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CPS Energy, OCI Solar Power join forces with Hyundai Motor Group to explore power storage innovations

Photo courtesy of OCI Solar Power / From left to right: Jae Hyuk Oh, VP of Energy Business Development Group at Hyndai Motors, Fred Bonewell, Chief Operating Officer at CPS Energy, Charles Kim, President and CEO at OCI Solar Power.

SAN ANTONIO (KTSA News) — CPS Energy, Hyundai Motor Group and OCI Solar Power will be working together to explore more ways to use the juice from electric vehicle batteries.

The three companies signed an official agreement Tuesday morning to conduct tests on recycled electric vehicle batteries to be used in power storage.

“Today, we are taking a very important step in advancing our technology in regards to battery storage, thanks to this new collaboration with OCI Solar Power and the Hyundai Motor Group,” said Fred Bonewell, Chief Operating Officer of CPS Energy. “Evaluating these innovative technologies is key to discovering the next firming capacity that would be needed to replace fossil fuels. The fact that Hyundai Motor chose the Alamo City to test this storage project speaks volumes to San Antonio’s commitment to reducing emissions through innovative technology.”

Lithium-ion batteries can be used in electric vehicles for 7 to 10 years before losing peak efficiency, but OCI Solar Power says they can be used for another five years or more in a power storage application. OCI Solar Power is the supplier of solar power for CPS Energy.

The discussion on the plans to test the second-use batteries came together before the pandemic, CPS Sr. Director of Business and Economic Development Jonathan Tijerina said, but the three groups have been able to re-engage in the talks and today’s agreement is the first step in making official plans to conduct the tests.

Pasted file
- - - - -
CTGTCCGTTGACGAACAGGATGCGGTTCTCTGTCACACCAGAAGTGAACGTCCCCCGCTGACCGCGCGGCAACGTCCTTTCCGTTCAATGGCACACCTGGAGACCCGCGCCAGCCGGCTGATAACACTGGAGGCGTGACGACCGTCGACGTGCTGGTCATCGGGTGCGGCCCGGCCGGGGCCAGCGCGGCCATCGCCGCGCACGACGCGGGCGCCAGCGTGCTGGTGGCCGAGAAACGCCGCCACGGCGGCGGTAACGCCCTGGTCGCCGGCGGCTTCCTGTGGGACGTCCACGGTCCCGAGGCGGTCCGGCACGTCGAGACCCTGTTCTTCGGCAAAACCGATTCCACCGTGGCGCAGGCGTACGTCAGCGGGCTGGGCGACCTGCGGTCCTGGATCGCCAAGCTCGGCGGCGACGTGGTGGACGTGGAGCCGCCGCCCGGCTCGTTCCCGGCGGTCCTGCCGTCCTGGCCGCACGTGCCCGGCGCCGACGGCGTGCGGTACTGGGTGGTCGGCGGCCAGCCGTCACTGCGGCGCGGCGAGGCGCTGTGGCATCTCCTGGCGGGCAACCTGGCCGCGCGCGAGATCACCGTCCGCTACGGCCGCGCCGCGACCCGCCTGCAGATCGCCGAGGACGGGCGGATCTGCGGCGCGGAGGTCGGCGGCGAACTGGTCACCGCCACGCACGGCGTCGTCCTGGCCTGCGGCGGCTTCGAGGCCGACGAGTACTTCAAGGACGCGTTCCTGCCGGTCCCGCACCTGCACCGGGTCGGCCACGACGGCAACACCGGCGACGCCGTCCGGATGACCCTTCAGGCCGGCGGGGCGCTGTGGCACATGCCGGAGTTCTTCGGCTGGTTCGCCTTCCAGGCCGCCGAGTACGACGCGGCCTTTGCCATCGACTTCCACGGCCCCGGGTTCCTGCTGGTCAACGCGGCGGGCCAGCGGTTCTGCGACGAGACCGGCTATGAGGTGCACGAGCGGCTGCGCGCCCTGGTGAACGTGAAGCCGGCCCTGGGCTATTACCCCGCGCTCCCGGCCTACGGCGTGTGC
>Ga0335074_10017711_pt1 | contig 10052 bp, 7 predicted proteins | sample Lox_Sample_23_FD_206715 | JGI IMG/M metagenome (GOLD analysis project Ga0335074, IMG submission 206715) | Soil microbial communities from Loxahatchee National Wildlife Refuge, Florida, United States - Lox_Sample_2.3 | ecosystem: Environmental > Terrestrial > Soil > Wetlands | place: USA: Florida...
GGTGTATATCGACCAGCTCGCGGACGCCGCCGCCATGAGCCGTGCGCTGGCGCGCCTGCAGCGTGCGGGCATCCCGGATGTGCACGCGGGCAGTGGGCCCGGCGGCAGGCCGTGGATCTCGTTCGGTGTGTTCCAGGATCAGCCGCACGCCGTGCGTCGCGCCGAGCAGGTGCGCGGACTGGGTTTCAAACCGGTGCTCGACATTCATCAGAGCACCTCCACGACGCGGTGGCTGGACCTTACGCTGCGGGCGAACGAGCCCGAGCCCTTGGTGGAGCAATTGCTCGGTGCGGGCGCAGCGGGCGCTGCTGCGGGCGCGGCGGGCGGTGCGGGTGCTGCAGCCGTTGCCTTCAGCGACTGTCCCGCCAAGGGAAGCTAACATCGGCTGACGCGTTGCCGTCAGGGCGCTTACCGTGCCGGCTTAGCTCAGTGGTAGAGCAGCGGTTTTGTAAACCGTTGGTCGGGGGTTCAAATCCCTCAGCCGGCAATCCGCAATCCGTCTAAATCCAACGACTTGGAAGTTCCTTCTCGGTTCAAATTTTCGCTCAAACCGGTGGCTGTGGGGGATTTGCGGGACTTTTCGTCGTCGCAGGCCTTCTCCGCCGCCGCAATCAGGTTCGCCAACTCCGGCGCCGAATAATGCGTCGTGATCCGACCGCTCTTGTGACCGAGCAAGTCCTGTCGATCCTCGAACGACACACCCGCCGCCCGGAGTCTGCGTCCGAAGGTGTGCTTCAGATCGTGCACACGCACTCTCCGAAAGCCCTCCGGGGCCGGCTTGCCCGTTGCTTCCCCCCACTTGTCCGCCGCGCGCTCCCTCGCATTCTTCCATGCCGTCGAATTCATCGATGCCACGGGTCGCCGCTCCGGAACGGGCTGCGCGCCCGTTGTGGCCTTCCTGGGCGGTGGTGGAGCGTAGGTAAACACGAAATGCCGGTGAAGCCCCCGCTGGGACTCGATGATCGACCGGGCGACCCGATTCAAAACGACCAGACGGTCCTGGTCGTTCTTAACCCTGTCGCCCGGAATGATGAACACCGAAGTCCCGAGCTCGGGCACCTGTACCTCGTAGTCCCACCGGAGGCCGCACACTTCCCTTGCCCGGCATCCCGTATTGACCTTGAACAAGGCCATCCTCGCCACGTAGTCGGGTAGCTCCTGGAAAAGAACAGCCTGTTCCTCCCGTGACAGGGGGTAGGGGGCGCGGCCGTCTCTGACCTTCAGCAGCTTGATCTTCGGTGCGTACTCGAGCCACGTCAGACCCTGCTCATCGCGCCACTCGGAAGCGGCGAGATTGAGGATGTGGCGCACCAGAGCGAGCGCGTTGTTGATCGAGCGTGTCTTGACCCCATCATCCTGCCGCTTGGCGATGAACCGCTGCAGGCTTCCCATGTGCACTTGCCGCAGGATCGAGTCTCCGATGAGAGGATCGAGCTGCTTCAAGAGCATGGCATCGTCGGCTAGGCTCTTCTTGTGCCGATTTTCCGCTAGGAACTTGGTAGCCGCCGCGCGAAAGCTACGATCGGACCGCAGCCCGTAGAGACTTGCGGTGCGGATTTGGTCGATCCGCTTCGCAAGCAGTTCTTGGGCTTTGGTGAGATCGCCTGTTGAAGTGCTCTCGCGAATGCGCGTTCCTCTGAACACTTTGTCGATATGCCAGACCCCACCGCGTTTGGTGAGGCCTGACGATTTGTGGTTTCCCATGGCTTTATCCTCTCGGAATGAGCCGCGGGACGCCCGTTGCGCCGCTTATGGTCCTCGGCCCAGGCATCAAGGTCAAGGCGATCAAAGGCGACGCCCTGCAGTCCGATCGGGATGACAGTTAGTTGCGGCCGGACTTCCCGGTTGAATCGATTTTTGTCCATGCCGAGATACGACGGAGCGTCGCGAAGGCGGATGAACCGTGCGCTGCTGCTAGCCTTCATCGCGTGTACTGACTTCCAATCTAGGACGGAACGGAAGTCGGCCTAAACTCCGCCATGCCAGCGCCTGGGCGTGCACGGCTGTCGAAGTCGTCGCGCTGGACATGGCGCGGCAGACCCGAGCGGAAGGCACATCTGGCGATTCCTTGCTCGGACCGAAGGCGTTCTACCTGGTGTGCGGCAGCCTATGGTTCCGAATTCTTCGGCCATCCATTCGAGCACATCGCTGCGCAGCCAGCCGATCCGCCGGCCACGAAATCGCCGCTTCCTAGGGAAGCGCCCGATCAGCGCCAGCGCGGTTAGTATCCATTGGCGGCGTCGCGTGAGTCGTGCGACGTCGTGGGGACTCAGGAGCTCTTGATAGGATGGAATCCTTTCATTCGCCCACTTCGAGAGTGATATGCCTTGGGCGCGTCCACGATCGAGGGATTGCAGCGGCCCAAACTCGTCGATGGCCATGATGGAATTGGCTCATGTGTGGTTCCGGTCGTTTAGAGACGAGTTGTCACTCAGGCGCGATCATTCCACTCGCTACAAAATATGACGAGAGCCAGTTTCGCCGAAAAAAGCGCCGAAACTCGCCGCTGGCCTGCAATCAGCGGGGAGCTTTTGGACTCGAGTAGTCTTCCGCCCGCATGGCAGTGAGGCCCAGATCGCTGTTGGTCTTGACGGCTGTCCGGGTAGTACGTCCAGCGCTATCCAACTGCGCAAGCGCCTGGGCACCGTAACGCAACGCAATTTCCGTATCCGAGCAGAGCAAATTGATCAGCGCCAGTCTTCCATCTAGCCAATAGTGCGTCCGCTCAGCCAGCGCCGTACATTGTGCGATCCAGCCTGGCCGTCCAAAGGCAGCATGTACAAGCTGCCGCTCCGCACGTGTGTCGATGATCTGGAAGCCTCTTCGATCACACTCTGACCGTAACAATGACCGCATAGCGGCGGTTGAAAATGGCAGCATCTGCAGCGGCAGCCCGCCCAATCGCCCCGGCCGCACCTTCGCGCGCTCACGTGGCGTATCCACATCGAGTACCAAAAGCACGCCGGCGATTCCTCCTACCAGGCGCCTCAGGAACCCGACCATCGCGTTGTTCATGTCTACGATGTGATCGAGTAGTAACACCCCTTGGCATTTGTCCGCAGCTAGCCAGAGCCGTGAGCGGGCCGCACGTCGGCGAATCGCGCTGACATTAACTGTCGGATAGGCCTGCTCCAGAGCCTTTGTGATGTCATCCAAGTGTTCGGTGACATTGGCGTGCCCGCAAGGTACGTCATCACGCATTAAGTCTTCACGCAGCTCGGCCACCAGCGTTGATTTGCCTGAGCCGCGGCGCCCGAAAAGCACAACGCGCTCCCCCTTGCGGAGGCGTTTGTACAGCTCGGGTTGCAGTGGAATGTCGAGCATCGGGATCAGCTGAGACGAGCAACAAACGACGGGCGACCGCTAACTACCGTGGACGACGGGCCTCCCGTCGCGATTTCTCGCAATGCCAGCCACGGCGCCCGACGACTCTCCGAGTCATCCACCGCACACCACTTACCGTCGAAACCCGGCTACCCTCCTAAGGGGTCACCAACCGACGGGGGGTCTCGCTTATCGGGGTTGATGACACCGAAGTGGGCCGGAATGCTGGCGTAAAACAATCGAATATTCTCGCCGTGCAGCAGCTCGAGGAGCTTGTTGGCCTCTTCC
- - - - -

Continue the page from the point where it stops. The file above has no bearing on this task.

Tijerina said that Hyundai Motors will provide the second-use batteries, CPS will operate the energy storage facility that will house the tests and OCI will work as the integrator between the two groups with the ultimate goal to understand what the second-life performance in the recycled batteries will look like in terms of reliability to assist in utility stability during times of peak winter and summer weather conditions. The testing is expected to take three to five years.

“CPS Energy has been a visionary leader for solar projects in Texas. And now, nearly 10 years after we began developing solar and storage solutions in Texas, we are stepping up our green-energy game. This new collaboration … will make us one of the first to study the performance and cost benefits of redeploying EV batteries,” said Charles Kim, CEO & President of OCI Solar Power. “We’re proud to have South Korea-based Hyundai Motor Group choose CPS Energy and San Antonio for this project. It speaks to all of our cooperation and commitment to innovation, renewable energy, and energy efficiency in the Alamo City.”


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